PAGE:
Bryan was deeply depressed and he told me years later that he came close to committing suicide because of the constant, agonising pain and the feeling that he’d gone from being a productive worker to someone who had become utterly useless. Funnily enough, in 2004 in Perth, after we’d spent two years back in the UK, he had a reading with a medium who told him he’d come very close to death, something to do with his immune system being rock-bottom and Bryan being close to getting a devastating illness which would have killed him. Then he said: “But you were spared. You’ve been given a second chance.”
Bryan saw a couple of locums who diagnosed Ross River fever. But when the local doctor returned, he told my husband that he couldn’t have Ross River because he was nowhere near Ross River. In blind prejudice, and without knowing anything of Bryan’s work history – a hard worker all his life – he decided that Bryan was faking his illness. This was despite the fact the two locums had diagnosed my husband with Ross River fever.
In desperation, we eventually decided to go to a doctor in Ipswich in the hope of getting more decent, respectful treatment. I remember sitting there with my very sick, grey-faced husband and the doctor – a complete stranger who’d never met him before – looked at him, after we’d explained the situation, and said: “Well, I’ve never met you before, Bryan, but looking at you I see a very, very sick man.” What a relief to be taken seriously!
Bryan was sent to a rheumatologist who carried out various tests, including the PSA test for prostate cancer, and I remember sitting there worried sick that he might have cancer. I needn’t have worried about that. Something else pretty devastating had happened. When Bryan came out of the doctor’s surgery he looked shell-shocked. Ross River fever sparks polyarthritis and this had affected vertebrae in his back which had been damaged by heavy work on building sites, an accident when he had a bad fall on a building site, and getting blown up and badly injured while serving in the British Army in Cyprus. The rheumatologist told Bryan that if he attempted any heavy lifting, he could damage his back further and end up paralysed. He advised my partner to stop work immediately.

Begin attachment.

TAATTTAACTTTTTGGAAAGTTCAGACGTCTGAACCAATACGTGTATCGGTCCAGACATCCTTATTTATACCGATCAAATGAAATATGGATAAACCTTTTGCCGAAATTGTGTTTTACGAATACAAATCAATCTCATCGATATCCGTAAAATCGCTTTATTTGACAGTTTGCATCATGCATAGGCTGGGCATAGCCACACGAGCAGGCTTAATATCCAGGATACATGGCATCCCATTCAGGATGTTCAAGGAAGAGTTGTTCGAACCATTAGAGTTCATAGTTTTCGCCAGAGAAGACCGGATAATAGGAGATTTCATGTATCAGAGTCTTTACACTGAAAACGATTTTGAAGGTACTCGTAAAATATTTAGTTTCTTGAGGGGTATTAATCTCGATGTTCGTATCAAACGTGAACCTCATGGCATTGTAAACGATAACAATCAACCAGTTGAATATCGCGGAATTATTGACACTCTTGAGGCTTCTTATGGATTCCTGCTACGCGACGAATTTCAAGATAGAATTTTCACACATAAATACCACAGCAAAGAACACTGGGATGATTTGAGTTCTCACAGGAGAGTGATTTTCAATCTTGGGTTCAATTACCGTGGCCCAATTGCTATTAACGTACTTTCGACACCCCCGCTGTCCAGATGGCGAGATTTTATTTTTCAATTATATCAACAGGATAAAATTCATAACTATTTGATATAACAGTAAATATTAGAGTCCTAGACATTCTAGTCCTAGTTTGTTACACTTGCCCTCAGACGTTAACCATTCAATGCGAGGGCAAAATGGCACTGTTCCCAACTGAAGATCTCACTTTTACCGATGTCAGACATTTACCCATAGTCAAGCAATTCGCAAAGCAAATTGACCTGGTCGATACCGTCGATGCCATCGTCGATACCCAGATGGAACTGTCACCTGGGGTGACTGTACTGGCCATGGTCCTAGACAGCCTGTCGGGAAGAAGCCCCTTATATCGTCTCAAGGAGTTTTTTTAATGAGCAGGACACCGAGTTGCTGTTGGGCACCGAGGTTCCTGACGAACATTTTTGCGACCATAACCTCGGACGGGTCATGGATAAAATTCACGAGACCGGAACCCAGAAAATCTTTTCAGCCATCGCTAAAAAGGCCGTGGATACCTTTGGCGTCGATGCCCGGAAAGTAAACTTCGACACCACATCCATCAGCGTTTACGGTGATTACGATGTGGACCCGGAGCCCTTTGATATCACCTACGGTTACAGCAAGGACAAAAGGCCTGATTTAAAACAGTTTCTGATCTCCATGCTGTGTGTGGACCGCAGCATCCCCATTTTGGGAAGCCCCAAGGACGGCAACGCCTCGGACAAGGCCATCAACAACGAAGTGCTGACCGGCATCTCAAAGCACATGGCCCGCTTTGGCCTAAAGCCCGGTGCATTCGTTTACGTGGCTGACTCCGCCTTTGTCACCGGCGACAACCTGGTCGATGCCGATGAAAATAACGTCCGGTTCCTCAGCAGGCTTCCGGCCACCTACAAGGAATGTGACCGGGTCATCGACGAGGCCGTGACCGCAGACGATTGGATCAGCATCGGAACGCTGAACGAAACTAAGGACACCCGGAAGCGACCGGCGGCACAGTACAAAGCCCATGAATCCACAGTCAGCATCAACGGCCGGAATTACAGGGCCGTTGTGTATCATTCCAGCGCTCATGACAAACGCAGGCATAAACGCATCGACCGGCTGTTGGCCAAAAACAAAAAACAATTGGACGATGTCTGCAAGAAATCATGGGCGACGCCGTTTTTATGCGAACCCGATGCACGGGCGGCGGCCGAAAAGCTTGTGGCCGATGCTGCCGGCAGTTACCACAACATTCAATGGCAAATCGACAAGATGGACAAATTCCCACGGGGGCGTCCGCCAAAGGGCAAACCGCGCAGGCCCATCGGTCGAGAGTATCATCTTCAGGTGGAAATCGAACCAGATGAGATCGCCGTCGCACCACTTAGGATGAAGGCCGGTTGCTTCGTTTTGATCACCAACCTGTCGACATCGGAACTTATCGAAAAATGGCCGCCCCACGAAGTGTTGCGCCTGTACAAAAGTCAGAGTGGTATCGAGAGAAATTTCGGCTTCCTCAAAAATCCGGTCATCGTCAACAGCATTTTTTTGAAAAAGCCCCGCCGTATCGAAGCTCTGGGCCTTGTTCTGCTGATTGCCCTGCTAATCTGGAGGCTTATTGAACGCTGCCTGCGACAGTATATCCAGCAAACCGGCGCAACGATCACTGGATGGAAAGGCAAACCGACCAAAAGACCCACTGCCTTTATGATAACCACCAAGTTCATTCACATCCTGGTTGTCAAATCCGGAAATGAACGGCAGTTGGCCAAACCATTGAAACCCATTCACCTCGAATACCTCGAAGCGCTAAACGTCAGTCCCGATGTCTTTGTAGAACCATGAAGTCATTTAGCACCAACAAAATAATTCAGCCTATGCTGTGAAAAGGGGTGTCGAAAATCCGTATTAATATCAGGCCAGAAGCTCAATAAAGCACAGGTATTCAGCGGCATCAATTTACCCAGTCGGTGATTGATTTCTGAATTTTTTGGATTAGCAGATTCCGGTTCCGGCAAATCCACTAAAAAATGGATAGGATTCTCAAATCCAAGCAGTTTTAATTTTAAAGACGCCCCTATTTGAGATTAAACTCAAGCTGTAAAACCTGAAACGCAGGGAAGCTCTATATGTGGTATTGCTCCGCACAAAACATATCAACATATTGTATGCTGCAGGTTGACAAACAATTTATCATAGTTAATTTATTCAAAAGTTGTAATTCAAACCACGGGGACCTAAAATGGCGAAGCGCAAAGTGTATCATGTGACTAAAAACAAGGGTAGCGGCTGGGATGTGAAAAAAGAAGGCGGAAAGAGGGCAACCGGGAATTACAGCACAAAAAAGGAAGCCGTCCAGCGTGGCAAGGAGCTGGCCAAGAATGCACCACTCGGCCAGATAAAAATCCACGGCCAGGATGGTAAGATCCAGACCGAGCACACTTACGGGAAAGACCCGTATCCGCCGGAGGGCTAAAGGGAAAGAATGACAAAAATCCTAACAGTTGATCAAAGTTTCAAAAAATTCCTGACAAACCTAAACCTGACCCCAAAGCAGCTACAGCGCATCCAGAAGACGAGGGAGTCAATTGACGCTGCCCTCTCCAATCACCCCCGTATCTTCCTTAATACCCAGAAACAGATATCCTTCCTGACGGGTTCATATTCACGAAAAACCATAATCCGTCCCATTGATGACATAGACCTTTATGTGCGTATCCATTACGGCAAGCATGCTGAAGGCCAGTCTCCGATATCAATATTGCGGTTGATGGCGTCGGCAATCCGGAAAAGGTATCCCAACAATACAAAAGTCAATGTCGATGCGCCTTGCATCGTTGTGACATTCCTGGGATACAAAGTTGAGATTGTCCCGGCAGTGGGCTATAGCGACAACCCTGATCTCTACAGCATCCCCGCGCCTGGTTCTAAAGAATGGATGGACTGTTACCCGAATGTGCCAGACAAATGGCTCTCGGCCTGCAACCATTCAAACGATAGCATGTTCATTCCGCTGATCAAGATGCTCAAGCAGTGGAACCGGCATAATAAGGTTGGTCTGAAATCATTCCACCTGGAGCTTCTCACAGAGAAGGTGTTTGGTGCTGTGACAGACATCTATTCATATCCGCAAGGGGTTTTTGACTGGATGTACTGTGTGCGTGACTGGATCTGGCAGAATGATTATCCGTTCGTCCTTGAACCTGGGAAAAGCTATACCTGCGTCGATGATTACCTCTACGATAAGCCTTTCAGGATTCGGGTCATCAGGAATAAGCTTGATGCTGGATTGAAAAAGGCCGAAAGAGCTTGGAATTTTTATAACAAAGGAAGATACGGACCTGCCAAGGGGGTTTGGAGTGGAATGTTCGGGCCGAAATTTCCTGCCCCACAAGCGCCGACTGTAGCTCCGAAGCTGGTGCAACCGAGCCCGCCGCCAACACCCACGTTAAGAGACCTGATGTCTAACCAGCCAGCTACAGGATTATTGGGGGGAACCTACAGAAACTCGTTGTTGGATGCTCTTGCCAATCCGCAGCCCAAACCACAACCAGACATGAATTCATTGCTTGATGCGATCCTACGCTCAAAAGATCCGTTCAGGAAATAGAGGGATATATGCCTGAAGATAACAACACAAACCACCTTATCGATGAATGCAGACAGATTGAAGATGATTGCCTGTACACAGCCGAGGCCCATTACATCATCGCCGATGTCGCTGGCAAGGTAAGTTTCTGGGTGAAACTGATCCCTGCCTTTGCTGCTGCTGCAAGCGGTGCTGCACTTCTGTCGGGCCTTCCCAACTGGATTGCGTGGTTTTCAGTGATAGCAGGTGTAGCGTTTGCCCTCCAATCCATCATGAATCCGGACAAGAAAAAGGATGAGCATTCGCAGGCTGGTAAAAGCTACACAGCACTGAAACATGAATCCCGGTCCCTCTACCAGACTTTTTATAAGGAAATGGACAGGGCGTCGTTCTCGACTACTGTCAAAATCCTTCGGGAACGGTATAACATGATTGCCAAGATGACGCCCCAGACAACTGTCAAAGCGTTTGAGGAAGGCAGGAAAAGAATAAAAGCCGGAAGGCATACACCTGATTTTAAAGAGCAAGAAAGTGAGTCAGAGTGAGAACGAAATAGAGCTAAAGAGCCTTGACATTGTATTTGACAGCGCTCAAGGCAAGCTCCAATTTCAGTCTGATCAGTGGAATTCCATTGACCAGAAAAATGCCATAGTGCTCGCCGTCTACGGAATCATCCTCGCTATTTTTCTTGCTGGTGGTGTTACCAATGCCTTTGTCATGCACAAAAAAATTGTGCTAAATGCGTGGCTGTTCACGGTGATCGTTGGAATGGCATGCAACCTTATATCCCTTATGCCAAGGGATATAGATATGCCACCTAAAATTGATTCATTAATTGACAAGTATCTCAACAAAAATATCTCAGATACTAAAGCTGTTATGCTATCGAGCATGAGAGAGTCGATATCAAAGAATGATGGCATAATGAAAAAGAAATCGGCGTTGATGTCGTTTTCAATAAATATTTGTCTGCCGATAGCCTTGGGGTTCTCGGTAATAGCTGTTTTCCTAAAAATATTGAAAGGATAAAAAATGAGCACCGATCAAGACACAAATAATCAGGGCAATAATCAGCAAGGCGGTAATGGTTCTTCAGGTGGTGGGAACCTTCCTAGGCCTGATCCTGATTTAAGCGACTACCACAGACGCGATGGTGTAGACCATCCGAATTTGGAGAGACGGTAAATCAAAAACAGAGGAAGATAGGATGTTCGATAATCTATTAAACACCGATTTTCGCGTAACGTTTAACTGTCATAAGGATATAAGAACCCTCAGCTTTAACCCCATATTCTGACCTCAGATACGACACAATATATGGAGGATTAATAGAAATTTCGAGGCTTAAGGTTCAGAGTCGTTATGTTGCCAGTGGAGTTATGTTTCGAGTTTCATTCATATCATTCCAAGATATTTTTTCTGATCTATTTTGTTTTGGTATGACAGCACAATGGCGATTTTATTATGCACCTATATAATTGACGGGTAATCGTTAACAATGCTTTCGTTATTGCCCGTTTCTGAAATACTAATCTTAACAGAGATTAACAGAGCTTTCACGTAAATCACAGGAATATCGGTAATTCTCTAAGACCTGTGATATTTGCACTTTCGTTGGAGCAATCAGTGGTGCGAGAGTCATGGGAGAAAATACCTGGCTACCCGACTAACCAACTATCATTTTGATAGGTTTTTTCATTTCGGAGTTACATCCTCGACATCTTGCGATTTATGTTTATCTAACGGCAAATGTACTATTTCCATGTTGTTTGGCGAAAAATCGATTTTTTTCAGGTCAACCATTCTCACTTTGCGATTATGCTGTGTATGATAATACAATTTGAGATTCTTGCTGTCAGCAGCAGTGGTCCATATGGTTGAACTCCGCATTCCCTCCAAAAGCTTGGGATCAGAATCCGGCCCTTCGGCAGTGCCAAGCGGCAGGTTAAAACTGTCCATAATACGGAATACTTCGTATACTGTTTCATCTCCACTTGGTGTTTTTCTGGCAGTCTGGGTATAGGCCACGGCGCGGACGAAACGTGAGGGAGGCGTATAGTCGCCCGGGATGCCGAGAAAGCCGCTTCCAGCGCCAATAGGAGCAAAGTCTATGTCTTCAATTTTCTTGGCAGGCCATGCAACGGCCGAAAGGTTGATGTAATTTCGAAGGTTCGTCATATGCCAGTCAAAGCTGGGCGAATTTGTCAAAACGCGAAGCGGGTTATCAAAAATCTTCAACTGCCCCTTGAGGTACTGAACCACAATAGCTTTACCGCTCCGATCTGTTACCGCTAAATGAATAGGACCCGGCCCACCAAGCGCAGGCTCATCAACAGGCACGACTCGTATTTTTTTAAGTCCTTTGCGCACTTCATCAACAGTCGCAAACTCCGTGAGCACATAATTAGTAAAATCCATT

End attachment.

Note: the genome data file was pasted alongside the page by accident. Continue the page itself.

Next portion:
So my husband’s working life had come to an end overnight, so to speak. We drove back to Boonah, very silent and, I think, very depressed about our financial future. One thing we knew we’d have to do and that was sell our home as the block was too big for Bryan to maintain due to his ill-health. And as I still had a gammy leg from my fall, there was no way I could keep the block under control.
A turning point in all this downhill race was that Bryan became eligible to move to the disability pension. We had no idea that this was a better payment, we simply knew that my partner was now officially disabled and so it made sense to apply for the pension. The switch from unemployment benefit to disability pension happened without a hitch, and we found to our surprise that we were slightly better off financially. We could get pensioner discounts on rates and electricity. And the rate of payment was higher than the unemployment benefit.
Selling our home on Mt French